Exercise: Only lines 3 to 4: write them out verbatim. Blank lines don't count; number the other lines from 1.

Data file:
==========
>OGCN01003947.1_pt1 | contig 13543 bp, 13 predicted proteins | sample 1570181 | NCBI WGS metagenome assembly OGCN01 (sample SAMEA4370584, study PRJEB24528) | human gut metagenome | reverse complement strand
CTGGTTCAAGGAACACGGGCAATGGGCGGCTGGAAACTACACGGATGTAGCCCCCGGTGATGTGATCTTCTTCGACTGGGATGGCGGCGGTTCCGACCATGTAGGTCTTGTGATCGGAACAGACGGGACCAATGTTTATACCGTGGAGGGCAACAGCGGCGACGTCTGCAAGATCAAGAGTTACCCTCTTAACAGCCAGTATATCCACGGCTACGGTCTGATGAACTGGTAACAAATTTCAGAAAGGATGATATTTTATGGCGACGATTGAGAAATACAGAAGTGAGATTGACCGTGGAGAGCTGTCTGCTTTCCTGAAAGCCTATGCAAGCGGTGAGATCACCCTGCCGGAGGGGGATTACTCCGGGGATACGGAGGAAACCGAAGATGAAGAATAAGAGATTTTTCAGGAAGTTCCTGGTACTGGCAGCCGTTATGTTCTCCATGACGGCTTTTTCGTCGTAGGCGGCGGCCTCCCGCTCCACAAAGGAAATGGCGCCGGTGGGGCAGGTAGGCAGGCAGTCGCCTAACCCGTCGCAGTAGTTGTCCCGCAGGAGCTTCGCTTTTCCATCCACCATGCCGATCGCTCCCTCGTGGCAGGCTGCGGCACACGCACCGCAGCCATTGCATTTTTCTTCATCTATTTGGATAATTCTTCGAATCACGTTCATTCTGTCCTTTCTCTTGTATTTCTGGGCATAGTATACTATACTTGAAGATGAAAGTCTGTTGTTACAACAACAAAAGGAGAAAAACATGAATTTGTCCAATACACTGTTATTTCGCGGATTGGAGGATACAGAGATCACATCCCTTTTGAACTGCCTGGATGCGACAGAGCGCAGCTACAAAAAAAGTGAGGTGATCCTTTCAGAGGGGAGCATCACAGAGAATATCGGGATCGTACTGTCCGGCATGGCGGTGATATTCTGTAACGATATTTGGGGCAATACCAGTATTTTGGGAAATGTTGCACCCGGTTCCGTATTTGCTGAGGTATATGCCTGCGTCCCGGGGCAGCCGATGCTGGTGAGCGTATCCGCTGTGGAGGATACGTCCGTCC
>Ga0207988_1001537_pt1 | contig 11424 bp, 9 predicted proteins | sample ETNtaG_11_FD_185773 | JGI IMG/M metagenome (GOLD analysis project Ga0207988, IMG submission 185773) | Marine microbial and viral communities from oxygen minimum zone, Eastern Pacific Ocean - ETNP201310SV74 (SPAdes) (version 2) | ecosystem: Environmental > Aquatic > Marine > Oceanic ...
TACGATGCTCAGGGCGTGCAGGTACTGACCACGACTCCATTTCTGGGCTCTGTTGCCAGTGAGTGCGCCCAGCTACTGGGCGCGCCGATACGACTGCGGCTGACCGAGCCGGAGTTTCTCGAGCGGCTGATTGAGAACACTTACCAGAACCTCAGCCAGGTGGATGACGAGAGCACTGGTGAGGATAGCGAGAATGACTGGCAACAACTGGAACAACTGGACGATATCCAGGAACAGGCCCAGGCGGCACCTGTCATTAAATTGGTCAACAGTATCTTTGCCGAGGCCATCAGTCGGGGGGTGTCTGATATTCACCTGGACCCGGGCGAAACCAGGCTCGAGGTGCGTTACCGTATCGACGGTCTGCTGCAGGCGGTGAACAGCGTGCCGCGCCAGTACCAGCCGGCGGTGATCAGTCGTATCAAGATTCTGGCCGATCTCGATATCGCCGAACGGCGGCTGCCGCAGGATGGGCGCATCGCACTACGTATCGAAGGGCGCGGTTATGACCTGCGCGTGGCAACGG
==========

>Ga0207988_1001537_pt1 | contig 11424 bp, 9 predicted proteins | sample ETNtaG_11_FD_185773 | JGI IMG/M metagenome (GOLD analysis project Ga0207988, IMG submission 185773) | Marine microbial and viral communities from oxygen minimum zone, Eastern Pacific Ocean - ETNP201310SV74 (SPAdes) (version 2) | ecosystem: Environmental > Aquatic > Marine > Oceanic ...
TACGATGCTCAGGGCGTGCAGGTACTGACCACGACTCCATTTCTGGGCTCTGTTGCCAGTGAGTGCGCCCAGCTACTGGGCGCGCCGATACGACTGCGGCTGACCGAGCCGGAGTTTCTCGAGCGGCTGATTGAGAACACTTACCAGAACCTCAGCCAGGTGGATGACGAGAGCACTGGTGAGGATAGCGAGAATGACTGGCAACAACTGGAACAACTGGACGATATCCAGGAACAGGCCCAGGCGGCACCTGTCATTAAATTGGTCAACAGTATCTTTGCCGAGGCCATCAGTCGGGGGGTGTCTGATATTCACCTGGACCCGGGCGAAACCAGGCTCGAGGTGCGTTACCGTATCGACGGTCTGCTGCAGGCGGTGAACAGCGTGCCGCGCCAGTACCAGCCGGCGGTGATCAGTCGTATCAAGATTCTGGCCGATCTCGATATCGCCGAACGGCGGCTGCCGCAGGATGGGCGCATCGCACTACGTATCGAAGGGCGCGGTTATGACCTGCGCGTGGCAACGG